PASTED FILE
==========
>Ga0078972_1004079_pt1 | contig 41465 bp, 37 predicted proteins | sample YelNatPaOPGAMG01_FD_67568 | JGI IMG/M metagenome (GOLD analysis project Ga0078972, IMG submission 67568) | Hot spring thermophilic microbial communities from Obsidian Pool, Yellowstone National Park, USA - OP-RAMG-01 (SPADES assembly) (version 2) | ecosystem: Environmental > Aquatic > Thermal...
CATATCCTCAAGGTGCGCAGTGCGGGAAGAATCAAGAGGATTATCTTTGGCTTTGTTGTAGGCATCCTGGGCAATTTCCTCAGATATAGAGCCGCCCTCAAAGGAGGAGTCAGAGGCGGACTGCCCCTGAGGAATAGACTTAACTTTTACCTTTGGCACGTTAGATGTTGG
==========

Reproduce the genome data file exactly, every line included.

>Ga0078972_1004079_pt1 | contig 41465 bp, 37 predicted proteins | sample YelNatPaOPGAMG01_FD_67568 | JGI IMG/M metagenome (GOLD analysis project Ga0078972, IMG submission 67568) | Hot spring thermophilic microbial communities from Obsidian Pool, Yellowstone National Park, USA - OP-RAMG-01 (SPADES assembly) (version 2) | ecosystem: Environmental > Aquatic > Thermal...
CATATCCTCAAGGTGCGCAGTGCGGGAAGAATCAAGAGGATTATCTTTGGCTTTGTTGTAGGCATCCTGGGCAATTTCCTCAGATATAGAGCCGCCCTCAAAGGAGGAGTCAGAGGCGGACTGCCCCTGAGGAATAGACTTAACTTTTACCTTTGGCACGTTAGATGTTGG